Following a fitful night’s sleep, I am off to a later start than I had hoped, but it is still early by any diurnal standards, and the cool morning air is slowly heightening my senses and broadening my smile as, alone, I walk down the trail.
Stopping at the upper dam I look south across the beaver pond, train my binoculars through a gap in the flooded forest. There is barely enough light to pick out several shadowy mallards milling into and back out of view. Closer by, resting comfortably in a little shoreline pocket behind a flooded hemlock, the resident drake hears my approach, swims from behind the tree, looks my way, then scuttles back to his mateI have arrived in this place where water caresses and chokes the forest’s feet, and trees drunk on their own tannins, stand forever sleeping, just in time for the last mysterious minutes before night slips finally away, and the owls take their curtain call. In this moment, more can be learned from sound than sight, and I lower my binoculars to listen to the dawn.
A careful duck who might float by undetected in the crepuscular dim, is immediately exposed when it flies. Unlike an owl’s softly serrated flight feathers, ducks are hard-edged. So when deep in the forested pond the milling ducks take to the air, the din is heard far and wide. Tuning into their broadcast, I hear them winging west, maybe to the bay, or perhaps to circle north to the little delta where scores of mallards will gather this morning along with mergansers, goldeneyes, and wigeons.
It is early for them to be leaving the pond, I think, and I wonder what triggered their sudden flight. The whoosh of wings only explains a certain 𝑤ℎ𝑎𝑡. 𝑊ℎ𝑦, remains a riddle. A bald eagle—a primary duck predator in these parts—would not be hunting them at this hour, but coyote could be about, or lynx, or wolf. I am too far away to be the cause of their unnerving, so something else must be out there.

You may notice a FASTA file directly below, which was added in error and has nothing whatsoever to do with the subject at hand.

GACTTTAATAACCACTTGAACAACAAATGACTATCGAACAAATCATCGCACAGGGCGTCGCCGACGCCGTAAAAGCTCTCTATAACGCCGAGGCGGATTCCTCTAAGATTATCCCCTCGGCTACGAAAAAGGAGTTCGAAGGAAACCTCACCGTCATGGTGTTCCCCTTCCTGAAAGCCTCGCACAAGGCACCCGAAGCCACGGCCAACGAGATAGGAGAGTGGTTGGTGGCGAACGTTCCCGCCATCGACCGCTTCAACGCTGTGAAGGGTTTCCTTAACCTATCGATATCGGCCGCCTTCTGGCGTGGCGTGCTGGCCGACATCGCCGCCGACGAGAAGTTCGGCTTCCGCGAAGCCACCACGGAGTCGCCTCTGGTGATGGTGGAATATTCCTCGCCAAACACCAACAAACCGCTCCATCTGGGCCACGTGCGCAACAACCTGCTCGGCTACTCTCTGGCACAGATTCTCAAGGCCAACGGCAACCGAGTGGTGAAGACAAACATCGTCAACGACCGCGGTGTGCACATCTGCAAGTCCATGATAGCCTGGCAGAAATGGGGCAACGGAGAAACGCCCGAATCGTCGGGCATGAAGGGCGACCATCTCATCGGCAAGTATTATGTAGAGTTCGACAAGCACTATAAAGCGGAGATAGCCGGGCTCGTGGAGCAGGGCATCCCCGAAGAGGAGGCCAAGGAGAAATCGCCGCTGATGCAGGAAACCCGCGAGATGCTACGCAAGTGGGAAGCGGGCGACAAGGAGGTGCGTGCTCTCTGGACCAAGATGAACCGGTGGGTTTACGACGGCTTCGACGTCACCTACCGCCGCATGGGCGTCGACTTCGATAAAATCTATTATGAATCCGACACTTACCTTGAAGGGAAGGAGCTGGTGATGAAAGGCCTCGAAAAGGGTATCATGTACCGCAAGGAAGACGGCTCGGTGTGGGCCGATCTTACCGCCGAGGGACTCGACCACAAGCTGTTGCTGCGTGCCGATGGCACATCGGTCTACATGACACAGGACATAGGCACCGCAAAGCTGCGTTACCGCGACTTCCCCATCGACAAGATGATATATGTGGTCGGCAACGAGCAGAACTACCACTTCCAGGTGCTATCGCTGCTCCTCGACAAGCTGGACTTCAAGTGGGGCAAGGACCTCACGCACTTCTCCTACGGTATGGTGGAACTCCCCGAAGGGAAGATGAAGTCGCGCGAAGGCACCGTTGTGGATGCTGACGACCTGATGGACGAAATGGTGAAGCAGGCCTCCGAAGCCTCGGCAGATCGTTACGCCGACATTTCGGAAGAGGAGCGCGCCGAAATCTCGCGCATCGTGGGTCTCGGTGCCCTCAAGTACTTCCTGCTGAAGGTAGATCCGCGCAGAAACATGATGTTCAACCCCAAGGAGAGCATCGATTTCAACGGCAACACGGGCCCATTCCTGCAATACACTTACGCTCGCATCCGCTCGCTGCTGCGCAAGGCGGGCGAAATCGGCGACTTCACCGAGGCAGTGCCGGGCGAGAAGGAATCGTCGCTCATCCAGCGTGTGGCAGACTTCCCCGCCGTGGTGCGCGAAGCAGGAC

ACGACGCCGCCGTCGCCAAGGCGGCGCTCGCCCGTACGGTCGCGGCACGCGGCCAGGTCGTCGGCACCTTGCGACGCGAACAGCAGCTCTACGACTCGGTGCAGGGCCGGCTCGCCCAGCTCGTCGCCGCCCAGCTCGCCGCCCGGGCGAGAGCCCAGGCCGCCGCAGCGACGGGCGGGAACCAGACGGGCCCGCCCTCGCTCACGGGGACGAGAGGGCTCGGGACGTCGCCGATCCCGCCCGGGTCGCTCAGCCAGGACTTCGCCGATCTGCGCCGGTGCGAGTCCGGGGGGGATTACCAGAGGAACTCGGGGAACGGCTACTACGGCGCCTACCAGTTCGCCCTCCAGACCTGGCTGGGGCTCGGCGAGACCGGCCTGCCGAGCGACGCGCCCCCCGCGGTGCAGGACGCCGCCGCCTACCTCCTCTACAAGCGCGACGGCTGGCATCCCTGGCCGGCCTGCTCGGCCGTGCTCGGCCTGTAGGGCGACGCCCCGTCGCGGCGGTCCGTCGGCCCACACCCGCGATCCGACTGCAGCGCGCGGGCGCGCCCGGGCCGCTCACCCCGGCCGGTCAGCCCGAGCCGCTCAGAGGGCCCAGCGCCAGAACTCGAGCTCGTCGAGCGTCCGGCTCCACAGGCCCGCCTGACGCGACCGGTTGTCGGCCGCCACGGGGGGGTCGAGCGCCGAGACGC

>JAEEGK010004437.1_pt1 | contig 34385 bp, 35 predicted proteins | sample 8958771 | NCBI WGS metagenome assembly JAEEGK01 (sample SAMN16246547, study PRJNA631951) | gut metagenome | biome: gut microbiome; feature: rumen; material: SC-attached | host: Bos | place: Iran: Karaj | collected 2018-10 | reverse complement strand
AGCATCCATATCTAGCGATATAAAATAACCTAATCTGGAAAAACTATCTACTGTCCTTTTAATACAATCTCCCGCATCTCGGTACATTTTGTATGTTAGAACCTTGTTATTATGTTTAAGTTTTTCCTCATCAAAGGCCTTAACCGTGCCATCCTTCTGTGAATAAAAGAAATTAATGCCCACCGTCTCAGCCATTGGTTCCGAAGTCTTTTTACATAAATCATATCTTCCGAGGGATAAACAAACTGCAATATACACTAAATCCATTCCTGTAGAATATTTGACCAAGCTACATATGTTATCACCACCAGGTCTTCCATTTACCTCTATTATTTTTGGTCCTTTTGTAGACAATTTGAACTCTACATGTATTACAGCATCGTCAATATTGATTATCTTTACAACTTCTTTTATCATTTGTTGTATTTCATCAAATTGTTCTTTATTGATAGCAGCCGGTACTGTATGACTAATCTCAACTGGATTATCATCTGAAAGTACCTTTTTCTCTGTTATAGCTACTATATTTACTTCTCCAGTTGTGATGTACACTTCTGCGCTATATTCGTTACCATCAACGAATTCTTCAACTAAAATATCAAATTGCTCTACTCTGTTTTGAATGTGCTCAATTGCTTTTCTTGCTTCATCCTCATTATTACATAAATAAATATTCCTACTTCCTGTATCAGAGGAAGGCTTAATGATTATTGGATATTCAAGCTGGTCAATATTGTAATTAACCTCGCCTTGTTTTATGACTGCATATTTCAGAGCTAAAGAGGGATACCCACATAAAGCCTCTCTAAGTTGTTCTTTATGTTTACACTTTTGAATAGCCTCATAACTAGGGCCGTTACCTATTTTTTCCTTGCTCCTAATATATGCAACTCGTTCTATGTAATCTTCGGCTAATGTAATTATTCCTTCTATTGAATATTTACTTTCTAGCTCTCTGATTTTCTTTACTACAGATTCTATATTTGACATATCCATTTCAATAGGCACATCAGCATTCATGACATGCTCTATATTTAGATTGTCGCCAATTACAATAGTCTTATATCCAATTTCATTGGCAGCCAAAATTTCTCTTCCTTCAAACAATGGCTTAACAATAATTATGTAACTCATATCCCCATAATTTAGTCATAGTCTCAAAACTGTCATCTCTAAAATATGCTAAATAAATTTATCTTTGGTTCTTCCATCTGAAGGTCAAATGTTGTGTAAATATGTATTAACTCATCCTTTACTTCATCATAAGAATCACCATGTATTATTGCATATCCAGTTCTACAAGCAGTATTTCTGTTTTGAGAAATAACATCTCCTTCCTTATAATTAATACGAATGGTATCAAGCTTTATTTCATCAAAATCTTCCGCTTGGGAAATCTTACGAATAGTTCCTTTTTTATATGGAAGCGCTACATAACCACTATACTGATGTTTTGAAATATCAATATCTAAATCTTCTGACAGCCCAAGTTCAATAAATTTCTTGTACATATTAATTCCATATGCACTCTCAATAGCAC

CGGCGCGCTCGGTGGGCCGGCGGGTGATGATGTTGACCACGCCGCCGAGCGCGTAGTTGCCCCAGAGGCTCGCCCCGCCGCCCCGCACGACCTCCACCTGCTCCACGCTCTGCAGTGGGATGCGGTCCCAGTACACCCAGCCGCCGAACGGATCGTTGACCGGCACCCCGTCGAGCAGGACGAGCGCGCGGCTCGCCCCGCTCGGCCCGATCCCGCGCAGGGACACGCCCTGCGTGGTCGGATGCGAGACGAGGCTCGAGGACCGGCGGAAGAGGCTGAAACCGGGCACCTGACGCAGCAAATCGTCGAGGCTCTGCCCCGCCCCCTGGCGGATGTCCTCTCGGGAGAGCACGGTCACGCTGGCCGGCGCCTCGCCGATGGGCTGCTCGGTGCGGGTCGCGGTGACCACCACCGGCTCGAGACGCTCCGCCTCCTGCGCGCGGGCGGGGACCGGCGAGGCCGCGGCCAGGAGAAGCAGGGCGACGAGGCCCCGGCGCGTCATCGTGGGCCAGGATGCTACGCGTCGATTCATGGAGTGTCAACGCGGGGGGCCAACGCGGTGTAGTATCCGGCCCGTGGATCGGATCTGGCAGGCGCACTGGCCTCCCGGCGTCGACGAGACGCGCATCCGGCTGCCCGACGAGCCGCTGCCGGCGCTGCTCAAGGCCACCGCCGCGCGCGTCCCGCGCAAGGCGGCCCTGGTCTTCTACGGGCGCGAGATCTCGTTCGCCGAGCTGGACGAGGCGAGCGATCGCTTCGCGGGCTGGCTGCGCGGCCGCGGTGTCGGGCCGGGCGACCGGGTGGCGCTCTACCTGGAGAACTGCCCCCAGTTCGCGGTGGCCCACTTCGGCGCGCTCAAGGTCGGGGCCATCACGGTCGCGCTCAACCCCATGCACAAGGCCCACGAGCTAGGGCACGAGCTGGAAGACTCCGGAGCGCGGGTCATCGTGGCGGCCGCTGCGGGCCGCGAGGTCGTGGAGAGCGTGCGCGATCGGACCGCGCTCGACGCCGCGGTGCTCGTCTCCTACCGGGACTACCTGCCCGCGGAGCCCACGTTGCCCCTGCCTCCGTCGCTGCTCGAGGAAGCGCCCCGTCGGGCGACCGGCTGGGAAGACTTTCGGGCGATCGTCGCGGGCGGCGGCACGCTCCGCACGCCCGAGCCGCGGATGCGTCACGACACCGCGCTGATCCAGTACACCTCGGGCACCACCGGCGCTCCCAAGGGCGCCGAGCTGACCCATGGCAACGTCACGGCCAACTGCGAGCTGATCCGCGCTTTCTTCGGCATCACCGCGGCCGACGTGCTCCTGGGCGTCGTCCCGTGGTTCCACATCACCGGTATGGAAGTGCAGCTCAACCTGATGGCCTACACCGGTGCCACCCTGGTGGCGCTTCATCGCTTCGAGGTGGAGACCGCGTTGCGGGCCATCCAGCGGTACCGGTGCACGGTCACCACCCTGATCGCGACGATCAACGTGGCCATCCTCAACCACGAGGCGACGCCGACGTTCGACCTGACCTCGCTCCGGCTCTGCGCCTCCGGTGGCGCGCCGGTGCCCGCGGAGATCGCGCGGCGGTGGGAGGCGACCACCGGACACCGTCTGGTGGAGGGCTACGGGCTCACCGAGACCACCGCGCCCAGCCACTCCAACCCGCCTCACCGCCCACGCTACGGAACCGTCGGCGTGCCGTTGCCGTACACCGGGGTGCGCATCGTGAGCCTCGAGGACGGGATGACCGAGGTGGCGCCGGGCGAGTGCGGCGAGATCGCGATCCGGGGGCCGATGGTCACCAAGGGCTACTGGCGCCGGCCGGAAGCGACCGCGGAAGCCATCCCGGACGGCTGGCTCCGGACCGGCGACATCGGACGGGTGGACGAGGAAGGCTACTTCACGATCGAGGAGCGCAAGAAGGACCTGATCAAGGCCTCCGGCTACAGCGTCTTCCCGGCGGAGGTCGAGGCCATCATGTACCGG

Less than a minute after their departure, I hear a possible clue. A loud smack on the water rings out danger. Something has given a beaver cause for alarm, maybe the same thing that scattered the waterfowl. I scan what I can see of the pond, but everything is still, and the morning quickly slips back into quietude.
Ducks like the little potholes and beaver ponds that dot the forest and muskeg. Here, they blend into the edges or slip beneath a low canopy to hide from so many who would relish a tender breast for supper. But camouflage is not enough when you are one of the most delicious members of the ecosystem. Ducks must remain wary, and one key to staying en garde is flock teamwork.
Ducks, geese, cranes, and swans are all legendary for working together on long flights. Spring and fall, from Argentina to Alaska, people excitedly look to the sky at wave after wave of stringing echelons winging their way to winter or summer grounds. These vee formations allow each bird to use the updraft from the bird before it, giving all but the very front flyer an extra lift. Occasionally they switch positions, allowing the leader to take a break. But teamwork doesn’t end when migration does. Ducks also work together when they are potentially at their most vulnerable—when they are sleeping.According to a study published in1999 in the scientific journal Nature, ducks are able to “control sleep and wakefulness simultaneously in different regions of the brain.” In other words, ducks can choose to sleep half their brain at a time, rendering them both asleep, and awake—sort of like a Schrödinger’s Cat, but without the potential of the box being opened, and sleep being rendered permanent.
When a flock of ducks climbs onto a log and tucks their heads underwing for an afternoon nap, there will always be two individuals whose heads remain untucked. The two ducks bookending the row will each keep one eye opened. The eye that is closed, controlled by the sleeping portion of the duck’s brain, will face the other ducks. The open eye, controlled by the wakeful part of the brain, will face away, keeping a lookout for predators, protecting the whole.In the same way that in a migrating skein, ducks will occasionally change positions to rest the leader, sleeping ducks will wake up and move to the end of the row, take over the vigil, and allow the previous guard, now safely between two other ducks, to rest more fully.
All this thought about sleeping ducks is beginning to weigh on my eyelids, so when the quiet is broken by a red-breasted sapsucker chiseling a nearby snag, I take the call as my cue to move on.